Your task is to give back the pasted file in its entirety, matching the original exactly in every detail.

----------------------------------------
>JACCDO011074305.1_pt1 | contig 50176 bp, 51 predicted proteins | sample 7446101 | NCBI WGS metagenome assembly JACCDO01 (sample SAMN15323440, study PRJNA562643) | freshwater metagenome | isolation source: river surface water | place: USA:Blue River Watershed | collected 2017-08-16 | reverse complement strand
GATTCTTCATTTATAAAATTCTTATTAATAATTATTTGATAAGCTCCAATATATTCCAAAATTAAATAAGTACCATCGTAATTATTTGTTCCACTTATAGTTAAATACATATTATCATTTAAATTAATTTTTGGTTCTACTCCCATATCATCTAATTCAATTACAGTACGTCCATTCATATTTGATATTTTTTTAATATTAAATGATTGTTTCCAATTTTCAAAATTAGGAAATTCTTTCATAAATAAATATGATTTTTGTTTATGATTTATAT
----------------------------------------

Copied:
>JACCDO011074305.1_pt1 | contig 50176 bp, 51 predicted proteins | sample 7446101 | NCBI WGS metagenome assembly JACCDO01 (sample SAMN15323440, study PRJNA562643) | freshwater metagenome | isolation source: river surface water | place: USA:Blue River Watershed | collected 2017-08-16 | reverse complement strand
GATTCTTCATTTATAAAATTCTTATTAATAATTATTTGATAAGCTCCAATATATTCCAAAATTAAATAAGTACCATCGTAATTATTTGTTCCACTTATAGTTAAATACATATTATCATTTAAATTAATTTTTGGTTCTACTCCCATATCATCTAATTCAATTACAGTACGTCCATTCATATTTGATATTTTTTTAATATTAAATGATTGTTTCCAATTTTCAAAATTAGGAAATTCTTTCATAAATAAATATGATTTTTGTTTATGATTTATAT